Spring seeding could be delayed for farmers in Saskatchewan, another impact the abundance of snow this winter is having.
Jamie Hodson grows wheat, pulse crops and oilseeds on a farm near Grand Coulee.
“As far back as I can remember I haven’t seen a winter drag on like this. Nothing of this significance that most of us can recall and so I’m sure going forward looking into spring it’s going to cause some issues,” he said.
According to the forecast Regina's snow isn't going to be leaving any time soon, and more is coming, but the City of Regina is going over budget for snow removal.
"By the end of March when I looked at the numbers we had spent pretty much close to what our whole budget for the year is, so I think we were sitting around $6.3 million," said Chris Warren, manager of winter road maintenance for the City of Regina.
That money only counts snow removal for January to the end of March and the budget is meant to last from October to December next winter.
With the latest run-off forecast expanding the areas in a possible flood zone, it's an uneasy time for many people in flood zones in some Saskatchewan communities.
They can only do so much to get prepared, then they just have to wait for the snow to melt to see how high the water will rise.
You don't hear the river running in south Moose Jaw now because it’s still relatively frozen. But just because that's the case at this given time doesn't mean those who live along it are remaining stationary too.
The lack of spring melt appears to be putting a damper on the start of the baseball season in Regina.
As snow leftover from the winter that doesn't want to end continues to sit on fields across the Queen City, Baseball Regina can't say for sure what this will mean for the start of their season.
"It's so depressing," said Leo MacDonald with Baseball Regina, who admits they're taking it week by week at this point. "Last year I believe we were actually on the field, or pretty close."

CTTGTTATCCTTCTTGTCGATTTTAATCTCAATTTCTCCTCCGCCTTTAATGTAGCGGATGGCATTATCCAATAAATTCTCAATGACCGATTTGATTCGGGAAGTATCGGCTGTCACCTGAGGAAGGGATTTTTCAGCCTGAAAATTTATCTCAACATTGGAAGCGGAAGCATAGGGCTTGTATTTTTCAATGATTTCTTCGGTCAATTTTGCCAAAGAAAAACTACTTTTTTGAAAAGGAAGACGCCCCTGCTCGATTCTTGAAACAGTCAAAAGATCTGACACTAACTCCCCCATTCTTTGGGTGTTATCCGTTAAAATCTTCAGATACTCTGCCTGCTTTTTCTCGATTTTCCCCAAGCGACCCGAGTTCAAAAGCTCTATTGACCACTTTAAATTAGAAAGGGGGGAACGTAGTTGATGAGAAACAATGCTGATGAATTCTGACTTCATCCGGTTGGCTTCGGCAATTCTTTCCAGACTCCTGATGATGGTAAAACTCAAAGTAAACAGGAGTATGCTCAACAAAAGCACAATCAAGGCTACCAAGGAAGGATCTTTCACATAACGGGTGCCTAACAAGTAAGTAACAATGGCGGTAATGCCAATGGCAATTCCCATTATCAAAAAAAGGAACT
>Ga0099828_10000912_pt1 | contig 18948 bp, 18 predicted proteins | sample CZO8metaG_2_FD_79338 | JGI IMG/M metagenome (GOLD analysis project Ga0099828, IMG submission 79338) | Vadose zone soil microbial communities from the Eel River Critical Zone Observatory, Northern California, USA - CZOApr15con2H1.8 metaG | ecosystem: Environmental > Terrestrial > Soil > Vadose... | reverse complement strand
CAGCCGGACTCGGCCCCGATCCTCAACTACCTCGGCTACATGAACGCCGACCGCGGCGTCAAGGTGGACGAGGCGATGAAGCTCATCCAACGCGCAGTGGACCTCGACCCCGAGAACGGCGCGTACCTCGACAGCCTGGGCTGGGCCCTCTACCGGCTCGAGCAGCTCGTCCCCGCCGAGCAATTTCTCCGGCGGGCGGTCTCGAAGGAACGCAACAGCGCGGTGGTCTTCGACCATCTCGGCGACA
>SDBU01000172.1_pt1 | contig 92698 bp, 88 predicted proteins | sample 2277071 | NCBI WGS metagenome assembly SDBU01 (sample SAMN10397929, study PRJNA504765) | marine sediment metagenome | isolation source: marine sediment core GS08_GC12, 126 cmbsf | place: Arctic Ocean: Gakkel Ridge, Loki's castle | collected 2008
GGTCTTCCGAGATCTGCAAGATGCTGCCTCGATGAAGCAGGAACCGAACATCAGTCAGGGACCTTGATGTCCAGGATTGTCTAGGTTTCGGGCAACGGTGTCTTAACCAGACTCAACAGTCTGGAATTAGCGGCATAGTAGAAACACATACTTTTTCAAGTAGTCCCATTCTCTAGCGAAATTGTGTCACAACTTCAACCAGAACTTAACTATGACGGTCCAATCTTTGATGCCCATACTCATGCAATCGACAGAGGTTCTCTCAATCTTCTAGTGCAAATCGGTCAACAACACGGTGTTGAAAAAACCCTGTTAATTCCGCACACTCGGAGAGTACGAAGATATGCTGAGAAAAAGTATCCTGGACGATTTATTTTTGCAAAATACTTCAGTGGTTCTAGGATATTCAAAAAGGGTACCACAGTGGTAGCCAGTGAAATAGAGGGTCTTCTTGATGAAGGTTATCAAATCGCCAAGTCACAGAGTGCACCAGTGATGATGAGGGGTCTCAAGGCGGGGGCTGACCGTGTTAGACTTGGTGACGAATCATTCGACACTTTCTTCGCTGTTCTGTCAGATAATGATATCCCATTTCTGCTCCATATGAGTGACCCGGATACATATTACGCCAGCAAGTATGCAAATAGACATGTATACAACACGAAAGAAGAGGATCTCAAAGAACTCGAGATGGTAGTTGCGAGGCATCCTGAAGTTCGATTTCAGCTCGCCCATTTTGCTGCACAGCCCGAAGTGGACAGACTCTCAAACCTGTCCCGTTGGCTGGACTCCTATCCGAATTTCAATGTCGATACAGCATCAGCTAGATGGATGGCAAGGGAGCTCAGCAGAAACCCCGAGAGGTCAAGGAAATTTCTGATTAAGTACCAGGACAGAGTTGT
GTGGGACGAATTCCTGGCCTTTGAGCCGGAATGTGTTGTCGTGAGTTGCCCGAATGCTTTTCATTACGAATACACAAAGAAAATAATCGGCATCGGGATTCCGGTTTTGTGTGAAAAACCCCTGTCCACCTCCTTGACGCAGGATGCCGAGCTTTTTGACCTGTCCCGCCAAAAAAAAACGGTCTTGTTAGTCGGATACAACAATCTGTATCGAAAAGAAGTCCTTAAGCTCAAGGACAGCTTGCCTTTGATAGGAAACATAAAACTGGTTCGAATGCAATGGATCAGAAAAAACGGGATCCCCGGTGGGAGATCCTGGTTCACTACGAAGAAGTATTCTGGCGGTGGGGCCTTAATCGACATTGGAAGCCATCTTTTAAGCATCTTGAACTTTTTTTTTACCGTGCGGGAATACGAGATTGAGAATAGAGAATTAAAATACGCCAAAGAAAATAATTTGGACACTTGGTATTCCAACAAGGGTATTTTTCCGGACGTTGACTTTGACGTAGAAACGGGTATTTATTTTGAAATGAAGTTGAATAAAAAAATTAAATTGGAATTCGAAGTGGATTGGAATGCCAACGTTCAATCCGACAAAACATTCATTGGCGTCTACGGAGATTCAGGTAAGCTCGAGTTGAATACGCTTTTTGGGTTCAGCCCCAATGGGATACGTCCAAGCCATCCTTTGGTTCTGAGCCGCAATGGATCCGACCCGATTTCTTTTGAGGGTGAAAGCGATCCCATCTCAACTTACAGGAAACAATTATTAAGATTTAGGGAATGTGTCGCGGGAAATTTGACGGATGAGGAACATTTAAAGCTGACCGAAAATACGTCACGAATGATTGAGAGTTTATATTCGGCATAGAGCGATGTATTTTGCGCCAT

There is no one in Saskatoon today that was around the last time it was this cold on this date.
On Tuesday, Environment Canada data confirmed the city tied a cold weather record set in 1893 by hitting -15 C around 4 a.m.
The record high for today in Saskatoon is much warmer at 22 C set in 1976.
Our average temperature for this time of year is around 8 C.
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Feeling the winter blues in April is not the same thing as clinical depression, but those who deal with mental health say weather can have an impact on your over-all well-being.
David Nelson is the Executive Director for the Saskatchewan Division of the Canadian Mental Health Association. He says people might find the weather depressing, but it doesn’t really have a major impact on people who suffer from serious mental health issues.
We can deal with breaking a record for cold in January but it’s not the news you want to hear in April.
David Phillips with Environment Canada confirms that’s exactly what happened on Tuesday, when Regina broke a 65-year-old record for April 9.
“We’re reporting a record of minus 18.7 (degrees Celsius) at 3:00 a.m. this morning and even after that record was determined it got colder,” Phillips said, noting the mercury dropped to minus 20 degrees. “Literally smashed the previous record of this date which was minus 15.6 (degrees C) back in 1948.”
As of April 1, Regina had seen 32 roof collapses reported through SGI Canada. Since that time, roof collapses have brought down a building at Evraz Place, a former daycare and a pawn shop on Dewdney Avenue.
The Wascana Centre Authority (WCA) is as ready as it can be ahead of flooding at Wascana Lake. However, their flood preparations do not include putting sandbags around the newly renovated Queen Elizabeth II Gardens.
You can see how the weight of a rough winter is taking a heavy toll on buildings across Saskatchewan as another roof collapsed on a Dewdney Avenue pawn shop in Regina.
You can barely see the damage from the side view of the Absolute Cash pawn shop building next to 7-Eleven on Dewdney Avenue and Robinson Street. But looking through the front door you can see a pile of debris under the collapsed roof.